For her performance as a self-destructive ballerina in “Black Swan,” Natalie Portman is receiving the highest praise of her career. At this point, and especially after an uncharacteristically effusive article in yesterday’s New York Times, an Oscar nomination – if not a win—seems imminent. Portman’s personal life, though considerably lower in profile, seems to be equally on the upswing: Last week, the 29-year-old actress announced she was pregnant, as well as engaged to the baby’s father, her “Black Swan” co-star and New York City Ballet principal dancer Benjamin Millepied (who, in case you’re wondering, is not Jewish).
For an actress who has spent the past 17 years growing up on screen, Portman is one of the few child stars that has parlayed early success into a full-bodied career and simultaneously, avoided the corrupting forces of Hollywood. To date, there have been no paparazzi-provoking nightclub scenes, no DUIs, no stints in rehab. Preferring privacy to notoriety, Portman is the rare starlet bereft a tabloid-heavy romance (there was that rumored stolen kiss with a married Sean Penn, which was either a lie or a very well guarded truth). Oh, and there was also that undergraduate degree from Harvard.
At least on the surface, Portman, perhaps more than other stars of her generation, seems to embody the real-life role of snowy white swan. But if we were to extrapolate any wisdom from the truth of her ‘Swan’ character, Nina Sayers, or the message of the eminently Oscar-bound film, it would be that every artist has the capacity for both calculated expression and dark emotional upheaval. As Portman’s ballerina reveals, within every artist lurks a controlled persona and a more feral one – in other words, a white swan and a darker, more dangerous black swan.
This is the guiding thesis behind a recent New York Times piece in which film critic A.O. Scott not so subtly peddles Portman’s performance, ramping it up with erudite analysis. But Scott’s defense of the film (according to him, “Black Swan” is the most misunderstood movie of the year) is secondary to his real claim, which is that Portman carries the heft of the film’s melodramatic madness on her Jekyll-and-Hyde wings. Or, as Scott puts it, she realizes the “inky, unhinged fairy tale” with her very flesh.
Her physical body, he says, becomes the entry point through which the audience is invited into her rapidly unraveling psyche.
Portman has made much of the punishing routine she took up to prepare for the role, equating its veracity with a kind of religious compulsion. Which is ironic, in that it’s the precise, ritualistic regimen that ultimately allows her to become unhinged. To develop her character, Portman the actress drew on a kind of focused religious practice rather than the unrestrained adventurism of Hollywood. From a place of control came a character subsumed by chaos.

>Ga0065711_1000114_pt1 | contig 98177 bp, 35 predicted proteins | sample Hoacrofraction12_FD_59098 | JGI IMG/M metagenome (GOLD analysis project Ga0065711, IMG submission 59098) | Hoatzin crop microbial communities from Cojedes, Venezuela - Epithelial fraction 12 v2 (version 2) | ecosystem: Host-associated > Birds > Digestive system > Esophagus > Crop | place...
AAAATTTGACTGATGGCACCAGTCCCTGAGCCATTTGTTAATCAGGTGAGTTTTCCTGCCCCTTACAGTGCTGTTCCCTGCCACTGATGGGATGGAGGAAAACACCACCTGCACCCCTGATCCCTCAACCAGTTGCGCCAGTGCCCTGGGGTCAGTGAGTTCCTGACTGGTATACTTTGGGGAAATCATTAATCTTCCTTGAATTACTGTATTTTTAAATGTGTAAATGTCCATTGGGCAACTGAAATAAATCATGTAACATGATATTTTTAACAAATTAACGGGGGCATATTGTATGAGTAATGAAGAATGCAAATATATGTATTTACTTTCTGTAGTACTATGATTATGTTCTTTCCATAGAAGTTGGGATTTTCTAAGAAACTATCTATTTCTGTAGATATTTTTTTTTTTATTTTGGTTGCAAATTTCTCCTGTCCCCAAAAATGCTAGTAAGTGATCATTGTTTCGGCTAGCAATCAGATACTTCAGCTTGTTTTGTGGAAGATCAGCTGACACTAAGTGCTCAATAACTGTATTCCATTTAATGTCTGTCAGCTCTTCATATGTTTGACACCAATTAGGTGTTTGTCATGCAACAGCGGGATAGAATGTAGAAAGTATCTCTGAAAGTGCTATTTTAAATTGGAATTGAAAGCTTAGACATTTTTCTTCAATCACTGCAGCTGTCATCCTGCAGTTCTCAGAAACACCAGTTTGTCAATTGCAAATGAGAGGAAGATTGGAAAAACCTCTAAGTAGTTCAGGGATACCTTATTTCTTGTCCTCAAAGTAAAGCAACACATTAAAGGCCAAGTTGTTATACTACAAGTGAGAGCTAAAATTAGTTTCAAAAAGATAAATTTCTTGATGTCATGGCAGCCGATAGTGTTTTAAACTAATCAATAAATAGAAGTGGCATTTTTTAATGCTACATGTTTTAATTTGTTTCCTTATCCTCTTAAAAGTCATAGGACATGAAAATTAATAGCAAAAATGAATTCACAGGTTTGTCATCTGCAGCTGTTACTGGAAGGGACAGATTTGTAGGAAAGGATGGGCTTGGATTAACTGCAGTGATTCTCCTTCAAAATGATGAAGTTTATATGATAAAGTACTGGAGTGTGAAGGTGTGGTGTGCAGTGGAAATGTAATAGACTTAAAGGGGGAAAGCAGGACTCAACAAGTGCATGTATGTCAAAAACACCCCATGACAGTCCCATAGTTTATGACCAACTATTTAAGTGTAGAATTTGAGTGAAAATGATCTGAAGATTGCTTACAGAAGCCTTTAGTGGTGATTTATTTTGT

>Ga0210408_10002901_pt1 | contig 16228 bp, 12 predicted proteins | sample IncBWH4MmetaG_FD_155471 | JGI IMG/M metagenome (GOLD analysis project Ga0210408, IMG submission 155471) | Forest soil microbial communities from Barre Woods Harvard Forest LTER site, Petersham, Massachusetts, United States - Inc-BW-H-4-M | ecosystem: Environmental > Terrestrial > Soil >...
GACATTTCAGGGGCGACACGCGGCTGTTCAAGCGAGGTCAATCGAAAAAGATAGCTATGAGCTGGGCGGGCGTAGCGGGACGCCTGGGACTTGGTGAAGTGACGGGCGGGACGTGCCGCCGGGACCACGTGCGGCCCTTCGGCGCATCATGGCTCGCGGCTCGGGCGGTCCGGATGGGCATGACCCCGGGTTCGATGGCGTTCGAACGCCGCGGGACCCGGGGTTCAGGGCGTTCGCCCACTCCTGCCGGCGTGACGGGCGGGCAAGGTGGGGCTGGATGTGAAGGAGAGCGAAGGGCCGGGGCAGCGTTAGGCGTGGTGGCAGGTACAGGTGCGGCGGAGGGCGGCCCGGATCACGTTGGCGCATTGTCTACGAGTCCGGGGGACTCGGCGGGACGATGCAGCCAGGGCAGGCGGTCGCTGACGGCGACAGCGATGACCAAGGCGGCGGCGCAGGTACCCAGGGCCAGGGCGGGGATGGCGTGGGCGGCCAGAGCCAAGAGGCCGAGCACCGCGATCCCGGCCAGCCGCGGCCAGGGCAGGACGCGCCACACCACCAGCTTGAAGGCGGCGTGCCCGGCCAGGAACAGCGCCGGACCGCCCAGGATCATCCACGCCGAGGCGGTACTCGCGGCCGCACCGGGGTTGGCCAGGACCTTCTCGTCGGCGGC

“The white swan and the black represent, above all, the Apollonian and Dionysian poles of art, one restrained and rational, the other unruly, passionate and dangerous,” writes A.O. Scott in The Times.
Portman seems to embody both, though unlike many movie stars, she grounds wild performances in a well-controlled lifestyle. When we see her fall apart, we are seeing Portman the actress, not Portman the movie star.
“…n the end it all comes down to the actress, who seems, before our eyes, to be participating in the invention of a new kind of screen performance,” Scott writes.
But he tempers his glorification of Portman with the recognition that the film blurs the line between reality and fantasy; as is often our projection of the characters that inhabit Hollywood movies, they must bring something of their real lives into their characters. As Portman’s Nina descends further and further into the dark abyss of her own psyche, neither she nor the audience can distinguish between what is real and what exists in her mind. Is Scott asking us to see Portman the same way?
“We can assure ourselves that Nina does not really turn into a bird. We also know, being sane and disciplined moviegoers, that Ms. Portman — pregnant and engaged (to the movie’s choreographer) and happy in the wake of her latest professional triumph — is not Nina Sayers. But we also know, on the irrefutable evidence of our own eyes, and the prickly sensation of our skin, that she is.”
Scott would like us to see Portman and Nina as white swan and black swan, both specters of the same shadow only one is real and the other fantasy. And who can blame him?
In a celebrity tabloid culture, it has become harder and harder to distinguish between the people on magazine covers and the characters they play in movies. But this is where he gets Portman wrong: her “new kind of screen performance” is not merely about illuminating a character’s psychology through the realness of the actor’s physical body, but about the fact that Portman’s life is easily distinguishable from the characters she plays. Audiences can get lost in Natalie Portman’s characters because they are not, in fact, watching Natalie Portman the movie star – they are watching an actress.